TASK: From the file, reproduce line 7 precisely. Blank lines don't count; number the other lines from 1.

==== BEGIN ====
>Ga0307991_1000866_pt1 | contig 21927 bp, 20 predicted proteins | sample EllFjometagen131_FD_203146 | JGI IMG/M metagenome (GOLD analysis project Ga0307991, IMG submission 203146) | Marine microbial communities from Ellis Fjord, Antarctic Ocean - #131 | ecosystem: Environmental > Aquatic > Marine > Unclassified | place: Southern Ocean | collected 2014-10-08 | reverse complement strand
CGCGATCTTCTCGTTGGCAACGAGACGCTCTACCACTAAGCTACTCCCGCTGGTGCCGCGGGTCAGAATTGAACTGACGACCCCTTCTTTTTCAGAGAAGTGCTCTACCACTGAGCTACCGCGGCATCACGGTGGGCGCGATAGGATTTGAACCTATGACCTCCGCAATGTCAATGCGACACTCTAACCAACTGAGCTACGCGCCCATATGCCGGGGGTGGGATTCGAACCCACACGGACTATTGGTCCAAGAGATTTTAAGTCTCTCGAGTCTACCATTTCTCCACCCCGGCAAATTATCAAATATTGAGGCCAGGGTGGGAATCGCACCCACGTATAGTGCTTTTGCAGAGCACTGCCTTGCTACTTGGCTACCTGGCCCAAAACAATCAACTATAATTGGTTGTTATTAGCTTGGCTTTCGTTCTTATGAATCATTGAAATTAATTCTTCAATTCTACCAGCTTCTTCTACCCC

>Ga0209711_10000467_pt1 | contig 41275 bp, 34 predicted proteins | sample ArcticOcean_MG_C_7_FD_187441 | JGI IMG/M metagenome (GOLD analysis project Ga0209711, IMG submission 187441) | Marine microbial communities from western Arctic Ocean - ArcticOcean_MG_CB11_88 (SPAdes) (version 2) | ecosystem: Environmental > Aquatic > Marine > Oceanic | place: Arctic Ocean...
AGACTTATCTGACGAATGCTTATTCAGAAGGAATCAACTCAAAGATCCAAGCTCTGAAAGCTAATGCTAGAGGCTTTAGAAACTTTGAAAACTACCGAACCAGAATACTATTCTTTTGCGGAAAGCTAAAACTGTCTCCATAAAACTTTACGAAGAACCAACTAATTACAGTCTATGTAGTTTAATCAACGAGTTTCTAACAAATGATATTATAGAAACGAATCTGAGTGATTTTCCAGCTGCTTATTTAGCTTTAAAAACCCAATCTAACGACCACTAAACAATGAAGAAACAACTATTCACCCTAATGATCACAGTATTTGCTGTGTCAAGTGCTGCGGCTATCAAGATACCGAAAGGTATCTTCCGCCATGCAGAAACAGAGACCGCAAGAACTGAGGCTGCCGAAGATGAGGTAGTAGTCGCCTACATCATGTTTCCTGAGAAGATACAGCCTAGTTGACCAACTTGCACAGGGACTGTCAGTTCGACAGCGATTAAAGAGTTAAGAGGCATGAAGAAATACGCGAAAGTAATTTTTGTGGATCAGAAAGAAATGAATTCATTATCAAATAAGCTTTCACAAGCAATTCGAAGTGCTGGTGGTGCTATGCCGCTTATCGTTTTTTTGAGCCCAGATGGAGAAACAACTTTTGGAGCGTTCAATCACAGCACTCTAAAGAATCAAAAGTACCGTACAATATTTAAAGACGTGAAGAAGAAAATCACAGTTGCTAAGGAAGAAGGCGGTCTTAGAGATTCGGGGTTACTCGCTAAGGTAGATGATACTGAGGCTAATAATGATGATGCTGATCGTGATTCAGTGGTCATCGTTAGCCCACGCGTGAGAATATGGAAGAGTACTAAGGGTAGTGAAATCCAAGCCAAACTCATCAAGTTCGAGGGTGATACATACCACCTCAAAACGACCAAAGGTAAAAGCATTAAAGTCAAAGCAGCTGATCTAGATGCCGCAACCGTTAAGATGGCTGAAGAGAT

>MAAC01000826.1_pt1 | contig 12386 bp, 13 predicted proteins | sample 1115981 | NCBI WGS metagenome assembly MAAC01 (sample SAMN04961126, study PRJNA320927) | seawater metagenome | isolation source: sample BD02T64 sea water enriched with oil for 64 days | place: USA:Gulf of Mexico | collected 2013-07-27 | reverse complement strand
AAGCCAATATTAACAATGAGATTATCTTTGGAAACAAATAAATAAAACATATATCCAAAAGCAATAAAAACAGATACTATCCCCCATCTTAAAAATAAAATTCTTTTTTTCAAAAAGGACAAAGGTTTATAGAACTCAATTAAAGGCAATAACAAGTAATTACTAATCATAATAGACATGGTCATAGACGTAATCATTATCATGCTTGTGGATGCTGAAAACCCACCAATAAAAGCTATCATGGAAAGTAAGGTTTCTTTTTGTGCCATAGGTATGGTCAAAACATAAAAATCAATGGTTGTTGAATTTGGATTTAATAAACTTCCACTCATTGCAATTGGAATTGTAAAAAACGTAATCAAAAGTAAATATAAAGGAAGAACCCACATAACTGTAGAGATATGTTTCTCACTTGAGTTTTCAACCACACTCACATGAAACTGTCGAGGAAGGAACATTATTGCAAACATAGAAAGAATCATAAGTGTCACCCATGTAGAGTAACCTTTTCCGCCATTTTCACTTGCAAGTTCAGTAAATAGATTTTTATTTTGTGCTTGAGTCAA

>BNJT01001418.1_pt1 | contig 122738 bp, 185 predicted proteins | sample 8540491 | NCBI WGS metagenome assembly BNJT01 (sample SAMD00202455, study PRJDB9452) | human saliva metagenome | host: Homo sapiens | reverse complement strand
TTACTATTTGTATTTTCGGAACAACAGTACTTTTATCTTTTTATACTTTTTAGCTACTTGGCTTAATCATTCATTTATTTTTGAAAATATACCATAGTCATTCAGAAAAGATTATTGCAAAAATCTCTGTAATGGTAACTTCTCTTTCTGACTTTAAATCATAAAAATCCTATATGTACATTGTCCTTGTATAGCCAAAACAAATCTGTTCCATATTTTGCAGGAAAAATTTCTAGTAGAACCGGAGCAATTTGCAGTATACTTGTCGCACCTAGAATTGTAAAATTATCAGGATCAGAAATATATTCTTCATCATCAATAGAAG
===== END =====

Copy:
>BNJT01001418.1_pt1 | contig 122738 bp, 185 predicted proteins | sample 8540491 | NCBI WGS metagenome assembly BNJT01 (sample SAMD00202455, study PRJDB9452) | human saliva metagenome | host: Homo sapiens | reverse complement strand